The Drummond sisters were born and raised on the Clarence River in Australia.
Early in the 20th Century they lived in Berlin, Germany, and worked for the opera company there, for many years.
When war broke out in 1914, they were ‘trapped’ for some time – Behind Enemy Lines. This is their story, in their own words.
Friend or Foe
‘Lute’ continues the sisters’ story of their plight of being – Behind Enemy Lines
Haig Jackson thought it quite time to get away with his wife and children. I helped them fit out a hamper, as god knows where they may get and what they may have to suffer before reaching England. We saw them off on Sunday night, the 2nd August, from the Friederich Strasse Station, a quivering mass of human activity. One thing struck us forcibly. In spite of the exigencies of war the officers had to stand round and have their luggage weighed, just as if going to the front were a private concern. We couldn’t get over this. This night was a very agitated one.
It was rumored that Japan had attacked Russia in the rear. The people crowded before the Japanese Embassy, cheered themselves hoarse, hoisted Japs shoulder high and made on end of fuss. Even postcards were out showing the Jap prodding the Russian bear with a pitchfork. This rumour was contradicted next morning amid general disappointment.
Personally, however things turn out, I’m sure the ordinary German never dreamt that Russia was in earnest. The people all got panic stricken when things took on a stern reality, and although we ourselves had nearly seven years’ discussions about their boasted prowess they almost got funk at the last minute. They clung to the hope of a Japanese rear attack with feverish hopes, although they assured us times out of number that they could finish off their Triple enemy in a brace of shakes. I say, now let Europe fight it out, and I’ll take tickets on the Czar.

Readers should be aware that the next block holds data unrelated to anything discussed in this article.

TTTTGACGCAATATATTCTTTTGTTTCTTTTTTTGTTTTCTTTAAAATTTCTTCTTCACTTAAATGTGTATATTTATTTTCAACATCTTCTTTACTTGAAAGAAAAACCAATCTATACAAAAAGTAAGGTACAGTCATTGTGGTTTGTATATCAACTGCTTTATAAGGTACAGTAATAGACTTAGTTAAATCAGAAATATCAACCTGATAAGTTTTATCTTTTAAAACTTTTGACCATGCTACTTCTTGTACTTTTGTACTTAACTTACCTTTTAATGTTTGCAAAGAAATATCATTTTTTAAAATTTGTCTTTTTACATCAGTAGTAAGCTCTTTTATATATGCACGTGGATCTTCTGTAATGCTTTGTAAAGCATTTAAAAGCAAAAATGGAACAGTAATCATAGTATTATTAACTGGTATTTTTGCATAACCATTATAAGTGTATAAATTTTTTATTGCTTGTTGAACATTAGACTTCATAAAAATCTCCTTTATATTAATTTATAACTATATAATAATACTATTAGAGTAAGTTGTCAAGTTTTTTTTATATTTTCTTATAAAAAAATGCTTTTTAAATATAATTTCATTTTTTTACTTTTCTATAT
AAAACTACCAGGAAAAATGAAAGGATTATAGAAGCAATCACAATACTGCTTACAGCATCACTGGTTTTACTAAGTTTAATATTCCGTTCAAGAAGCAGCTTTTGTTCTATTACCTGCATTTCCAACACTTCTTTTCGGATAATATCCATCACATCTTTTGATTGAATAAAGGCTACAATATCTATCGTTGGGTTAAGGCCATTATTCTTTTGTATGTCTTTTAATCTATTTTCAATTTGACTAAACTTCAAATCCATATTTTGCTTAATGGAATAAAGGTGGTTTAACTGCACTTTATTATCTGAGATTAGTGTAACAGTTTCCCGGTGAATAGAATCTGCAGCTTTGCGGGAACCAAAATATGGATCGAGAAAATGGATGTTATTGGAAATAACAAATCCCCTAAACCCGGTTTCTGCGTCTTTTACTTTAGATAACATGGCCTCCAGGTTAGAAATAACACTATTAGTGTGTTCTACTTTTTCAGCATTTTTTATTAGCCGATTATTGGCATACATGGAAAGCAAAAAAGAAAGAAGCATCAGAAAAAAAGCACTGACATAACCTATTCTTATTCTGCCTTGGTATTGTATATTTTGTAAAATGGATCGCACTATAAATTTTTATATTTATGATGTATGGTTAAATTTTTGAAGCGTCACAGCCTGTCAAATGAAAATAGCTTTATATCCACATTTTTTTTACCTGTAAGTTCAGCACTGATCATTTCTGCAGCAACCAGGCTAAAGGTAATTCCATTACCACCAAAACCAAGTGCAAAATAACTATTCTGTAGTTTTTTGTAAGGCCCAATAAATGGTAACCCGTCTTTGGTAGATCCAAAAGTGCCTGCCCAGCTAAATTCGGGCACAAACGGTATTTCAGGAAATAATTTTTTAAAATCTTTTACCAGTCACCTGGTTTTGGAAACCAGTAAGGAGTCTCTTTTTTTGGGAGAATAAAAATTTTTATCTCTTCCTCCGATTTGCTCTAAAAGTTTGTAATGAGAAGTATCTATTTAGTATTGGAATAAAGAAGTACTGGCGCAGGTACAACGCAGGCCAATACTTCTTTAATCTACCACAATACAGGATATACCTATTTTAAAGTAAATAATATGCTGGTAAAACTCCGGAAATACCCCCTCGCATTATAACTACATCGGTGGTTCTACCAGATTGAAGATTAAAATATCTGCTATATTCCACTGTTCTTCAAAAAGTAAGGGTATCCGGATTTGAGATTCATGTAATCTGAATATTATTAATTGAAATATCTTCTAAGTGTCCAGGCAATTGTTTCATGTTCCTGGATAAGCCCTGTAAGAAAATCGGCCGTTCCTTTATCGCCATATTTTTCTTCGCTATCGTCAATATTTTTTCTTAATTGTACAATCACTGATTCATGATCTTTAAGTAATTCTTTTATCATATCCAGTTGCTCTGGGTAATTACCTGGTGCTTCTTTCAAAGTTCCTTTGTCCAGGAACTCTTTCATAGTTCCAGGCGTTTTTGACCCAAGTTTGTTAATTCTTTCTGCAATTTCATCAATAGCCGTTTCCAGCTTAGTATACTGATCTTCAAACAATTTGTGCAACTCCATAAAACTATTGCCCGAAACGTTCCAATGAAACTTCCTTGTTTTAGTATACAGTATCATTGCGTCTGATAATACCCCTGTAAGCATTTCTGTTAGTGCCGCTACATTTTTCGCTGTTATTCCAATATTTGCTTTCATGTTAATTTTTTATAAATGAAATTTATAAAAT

France on Monday was declared an enemy- that was expected; England only remained. I couldn’t see how England in honour could sit back and look on, though Germany expected it. It must also sacrifice life and limb if it remained true to its alliance. It can’t only talk and promise- it must also take risks and act.
On Monday the Liebermann, Purmall’s fiance, came out to say goodbye. He was off to the Russian border. He told us startling tales of their wonderful artillery which was automatic, moving both right and left. Every regiment was supplied with these deadly machines. He also said that they had 600 trained aviators who would show the French what air work meant. He, as well as I, heard nothing of Purmall. She, being a Russian, can never get back. The feeling is too bitter. It will be the same with us.
Yesterday we went into see Frau Adolfi , just on the eve of England’s declaration. They are all different. Of course, we understand it, and though we find it strange that good friends are now uncomfortable when together, we made the best of it. With us it is my country, right or wrong.